Michael E. DeBakey VA Medical Center - Houston, Texas

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Local Disabled Veterans Ski the Rocky Mountains

March 24, 2008

HOUSTON — Eight disabled veterans who receive treatment at the Michael E. DeBakey VA Medical Center will be among 450 other disabled veterans from across the country, including nearly 120 recently injured during Operation Enduring Freedom and Operation Iraqi Freedom (OEF/OIF), to ski the Rocky Mountains at the 22nd National Disabled Veterans Winter Sports Clinic in Snowmass Village, March 30 – April 4, 2008.

The local veterans attending  this year include David Fowler, 47, an Army veteran from Katy; Evo Marini, 62, an Air Force veteran from Bailey Prairie, William Watson, 45, an Army veteran from Needville; Dillon Cannon, 21, an Army veteran from Sugar Land; Rebecca Johnson, 52, an Army veteran from Houston; Nicholas Martin, 22, an Army veteran from LaPorte; Steven Schulz, 23, a Marine veteran from Friendswood and David King, 57, a Coast Guard veteran from West Columbia.

Co-sponsored by VA and the Disabled American Veterans (DAV), the Clinic is a world leader in promoting rehabilitation by instructing veterans with disabilities in adaptive Alpine and Nordic skiing, and introducing them to a number of other adaptive recreational activities and sports.  For many newly injured veterans, the Clinic offers them their first experiences in winter sports and gives them the inspiration for continued self development.

“This will be my first athletic event since I was injured,” said Martin.  “It’s a chance for me to prove to myself that I can still do things.” 

The Clinic is an annual rehabilitation program open to U.S. military veterans with traumatic brain injuries, spinal cord injuries, orthopedic amputations, visual impairments, certain neurological problems and other disabilities who receive care at a Department of Veterans Affairs (VA) medical facility or military treatment facility.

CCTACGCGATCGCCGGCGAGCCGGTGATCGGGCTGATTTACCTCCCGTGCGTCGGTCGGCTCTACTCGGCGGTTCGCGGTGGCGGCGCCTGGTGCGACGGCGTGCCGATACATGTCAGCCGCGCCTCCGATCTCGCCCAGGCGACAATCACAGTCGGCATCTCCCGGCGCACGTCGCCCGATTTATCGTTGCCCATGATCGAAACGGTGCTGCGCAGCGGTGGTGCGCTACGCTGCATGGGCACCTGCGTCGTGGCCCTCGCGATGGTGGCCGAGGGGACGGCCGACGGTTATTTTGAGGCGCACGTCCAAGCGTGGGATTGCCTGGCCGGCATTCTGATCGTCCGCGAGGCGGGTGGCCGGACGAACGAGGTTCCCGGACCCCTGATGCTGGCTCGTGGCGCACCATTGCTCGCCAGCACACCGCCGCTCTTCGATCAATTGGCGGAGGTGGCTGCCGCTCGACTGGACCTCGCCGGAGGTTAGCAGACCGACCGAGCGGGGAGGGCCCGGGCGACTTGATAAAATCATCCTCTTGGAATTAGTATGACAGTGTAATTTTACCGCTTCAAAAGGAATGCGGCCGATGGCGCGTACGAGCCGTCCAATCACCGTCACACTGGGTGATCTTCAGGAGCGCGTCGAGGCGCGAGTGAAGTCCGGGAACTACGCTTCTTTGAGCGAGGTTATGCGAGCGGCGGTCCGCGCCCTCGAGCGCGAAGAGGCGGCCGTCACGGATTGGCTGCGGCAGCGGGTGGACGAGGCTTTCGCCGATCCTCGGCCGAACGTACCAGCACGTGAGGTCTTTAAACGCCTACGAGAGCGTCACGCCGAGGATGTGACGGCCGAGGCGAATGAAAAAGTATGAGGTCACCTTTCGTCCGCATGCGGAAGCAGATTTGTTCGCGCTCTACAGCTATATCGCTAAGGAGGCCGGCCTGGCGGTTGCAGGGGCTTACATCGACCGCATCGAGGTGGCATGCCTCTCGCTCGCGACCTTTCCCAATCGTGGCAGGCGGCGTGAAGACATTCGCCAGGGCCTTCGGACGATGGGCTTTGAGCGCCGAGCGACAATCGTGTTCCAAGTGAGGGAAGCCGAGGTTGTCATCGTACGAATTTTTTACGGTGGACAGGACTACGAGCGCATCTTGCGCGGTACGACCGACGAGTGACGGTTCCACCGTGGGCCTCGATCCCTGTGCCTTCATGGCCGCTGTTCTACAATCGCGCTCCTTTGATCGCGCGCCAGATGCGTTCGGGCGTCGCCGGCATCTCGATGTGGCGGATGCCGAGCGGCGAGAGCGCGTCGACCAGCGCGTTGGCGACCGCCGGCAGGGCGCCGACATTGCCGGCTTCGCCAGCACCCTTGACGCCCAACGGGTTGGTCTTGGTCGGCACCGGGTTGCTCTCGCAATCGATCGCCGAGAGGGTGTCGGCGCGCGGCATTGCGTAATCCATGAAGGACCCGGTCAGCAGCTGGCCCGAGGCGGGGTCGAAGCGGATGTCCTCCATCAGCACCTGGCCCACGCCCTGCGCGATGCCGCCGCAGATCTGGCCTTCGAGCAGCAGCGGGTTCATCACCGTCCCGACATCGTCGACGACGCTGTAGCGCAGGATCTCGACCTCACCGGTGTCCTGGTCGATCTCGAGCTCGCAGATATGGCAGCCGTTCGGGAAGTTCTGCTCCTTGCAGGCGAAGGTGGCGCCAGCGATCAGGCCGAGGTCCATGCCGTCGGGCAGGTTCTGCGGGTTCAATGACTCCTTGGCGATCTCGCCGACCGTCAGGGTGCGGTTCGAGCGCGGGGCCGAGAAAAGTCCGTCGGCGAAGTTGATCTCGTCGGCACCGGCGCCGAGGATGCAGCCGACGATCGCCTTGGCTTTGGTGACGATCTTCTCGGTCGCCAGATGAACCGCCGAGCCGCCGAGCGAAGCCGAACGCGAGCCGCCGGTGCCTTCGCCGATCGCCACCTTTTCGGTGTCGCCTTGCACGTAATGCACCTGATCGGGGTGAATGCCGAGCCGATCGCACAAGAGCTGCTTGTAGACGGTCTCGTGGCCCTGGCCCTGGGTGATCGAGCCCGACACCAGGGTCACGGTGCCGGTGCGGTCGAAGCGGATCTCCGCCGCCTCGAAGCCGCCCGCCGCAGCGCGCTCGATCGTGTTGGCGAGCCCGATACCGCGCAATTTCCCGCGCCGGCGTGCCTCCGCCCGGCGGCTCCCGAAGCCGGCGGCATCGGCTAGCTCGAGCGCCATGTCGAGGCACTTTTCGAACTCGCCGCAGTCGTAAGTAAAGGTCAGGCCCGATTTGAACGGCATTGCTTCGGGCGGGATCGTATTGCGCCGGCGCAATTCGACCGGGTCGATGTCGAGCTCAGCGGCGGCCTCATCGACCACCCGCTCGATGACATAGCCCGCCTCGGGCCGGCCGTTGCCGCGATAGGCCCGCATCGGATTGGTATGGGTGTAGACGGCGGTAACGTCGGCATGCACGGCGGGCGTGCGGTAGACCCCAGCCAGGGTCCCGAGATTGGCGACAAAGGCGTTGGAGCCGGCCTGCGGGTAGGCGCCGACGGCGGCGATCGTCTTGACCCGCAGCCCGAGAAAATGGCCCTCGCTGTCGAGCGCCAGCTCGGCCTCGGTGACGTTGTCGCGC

At the six-day event, veterans will also learn rock climbing, scuba diving, snowmobiling, curling and sled hockey.  The U.S. Secret Service will provide a course on self-defense.  All activities are designed to help participants develop winter sports skills and take part in a variety of other adaptive sports and workshops, which demonstrate that having a physical or visual disability need not be an obstacle to an active, rewarding life.

This year, the Clinic will again offer an innovative race training and development program designed for elite-level skiers.  The program has been made possible through an agreement with the United States Olympic Committee and is used to identify potential Paralympic athletes, the Olympic equivalent for world class athletes with disabilities.  A number of these elite athletes began their winter sports endeavors through skills they learned at the National Disabled Veterans Winter Sports Clinic.

“Each year this Clinic enhances the physical, social, and emotional well-being of the veterans who participate in this life changing event,” said Secretary of Veterans Affairs Dr. James B. Peake.  “Not only does the Clinic motivate veterans, young and old, to reach for their full potential and enjoy a higher quality of life, but it also gives them a strong sense of purpose and camaraderie with their fellow veterans.”

Known for inspiring "Miracles on the Mountainside," the Clinic shows that the lives of disabled veterans can be changed forever when they discover the challenges they can overcome. 

“As a disabled veteran and ski instructor at the Winter Sports Clinic, I can personally vouch for the amazing impact it has on the lives of our participants,” said DAV National Commander Robert T. Reynolds.  “Thanks to the wonderful partnership between the DAV and the Department of Veterans Affairs, these miracles will once again take place in the lives of many of our deserving wounded warriors.”

VA is a recognized leader in rehabilitative and recreational therapies. With 153 medical centers, VA operates more than 1,400 sites of care, including 895 ambulatory care and community-based outpatient clinics, 135 nursing homes, 47 residential rehabilitation treatment programs, 209 Vet Centers and 108 comprehensive home-care programs.  The DAV is a non-profit, congressionally chartered veterans service organization with a membership of more than one million wartime disabled veterans.

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